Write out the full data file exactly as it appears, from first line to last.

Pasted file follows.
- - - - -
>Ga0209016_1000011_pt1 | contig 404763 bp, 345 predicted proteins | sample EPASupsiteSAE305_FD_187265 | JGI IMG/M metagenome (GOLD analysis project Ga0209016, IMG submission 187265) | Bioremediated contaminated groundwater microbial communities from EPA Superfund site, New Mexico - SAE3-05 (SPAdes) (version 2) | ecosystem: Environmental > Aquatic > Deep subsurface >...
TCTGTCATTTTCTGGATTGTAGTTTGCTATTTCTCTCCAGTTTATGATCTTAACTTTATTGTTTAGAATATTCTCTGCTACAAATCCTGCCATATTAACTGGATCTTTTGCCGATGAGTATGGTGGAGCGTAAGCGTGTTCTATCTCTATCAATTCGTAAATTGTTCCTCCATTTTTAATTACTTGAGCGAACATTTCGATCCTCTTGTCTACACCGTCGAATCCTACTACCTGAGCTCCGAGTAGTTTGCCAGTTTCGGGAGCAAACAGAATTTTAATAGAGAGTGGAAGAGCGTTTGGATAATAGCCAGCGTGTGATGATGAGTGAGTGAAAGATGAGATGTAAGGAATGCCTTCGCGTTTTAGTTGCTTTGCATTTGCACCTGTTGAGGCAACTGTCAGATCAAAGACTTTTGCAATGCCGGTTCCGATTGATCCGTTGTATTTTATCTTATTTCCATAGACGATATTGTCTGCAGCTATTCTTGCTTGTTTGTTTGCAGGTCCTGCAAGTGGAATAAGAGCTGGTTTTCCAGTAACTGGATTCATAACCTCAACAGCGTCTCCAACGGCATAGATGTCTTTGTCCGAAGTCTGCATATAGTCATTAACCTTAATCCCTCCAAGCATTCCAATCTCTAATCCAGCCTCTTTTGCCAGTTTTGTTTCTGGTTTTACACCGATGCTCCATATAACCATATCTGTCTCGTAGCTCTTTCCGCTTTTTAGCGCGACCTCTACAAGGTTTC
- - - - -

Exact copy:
>Ga0209016_1000011_pt1 | contig 404763 bp, 345 predicted proteins | sample EPASupsiteSAE305_FD_187265 | JGI IMG/M metagenome (GOLD analysis project Ga0209016, IMG submission 187265) | Bioremediated contaminated groundwater microbial communities from EPA Superfund site, New Mexico - SAE3-05 (SPAdes) (version 2) | ecosystem: Environmental > Aquatic > Deep subsurface >...
TCTGTCATTTTCTGGATTGTAGTTTGCTATTTCTCTCCAGTTTATGATCTTAACTTTATTGTTTAGAATATTCTCTGCTACAAATCCTGCCATATTAACTGGATCTTTTGCCGATGAGTATGGTGGAGCGTAAGCGTGTTCTATCTCTATCAATTCGTAAATTGTTCCTCCATTTTTAATTACTTGAGCGAACATTTCGATCCTCTTGTCTACACCGTCGAATCCTACTACCTGAGCTCCGAGTAGTTTGCCAGTTTCGGGAGCAAACAGAATTTTAATAGAGAGTGGAAGAGCGTTTGGATAATAGCCAGCGTGTGATGATGAGTGAGTGAAAGATGAGATGTAAGGAATGCCTTCGCGTTTTAGTTGCTTTGCATTTGCACCTGTTGAGGCAACTGTCAGATCAAAGACTTTTGCAATGCCGGTTCCGATTGATCCGTTGTATTTTATCTTATTTCCATAGACGATATTGTCTGCAGCTATTCTTGCTTGTTTGTTTGCAGGTCCTGCAAGTGGAATAAGAGCTGGTTTTCCAGTAACTGGATTCATAACCTCAACAGCGTCTCCAACGGCATAGATGTCTTTGTCCGAAGTCTGCATATAGTCATTAACCTTAATCCCTCCAAGCATTCCAATCTCTAATCCAGCCTCTTTTGCCAGTTTTGTTTCTGGTTTTACACCGATGCTCCATATAACCATATCTGTCTCGTAGCTCTTTCCGCTTTTTAGCGCGACCTCTACAAGGTTTC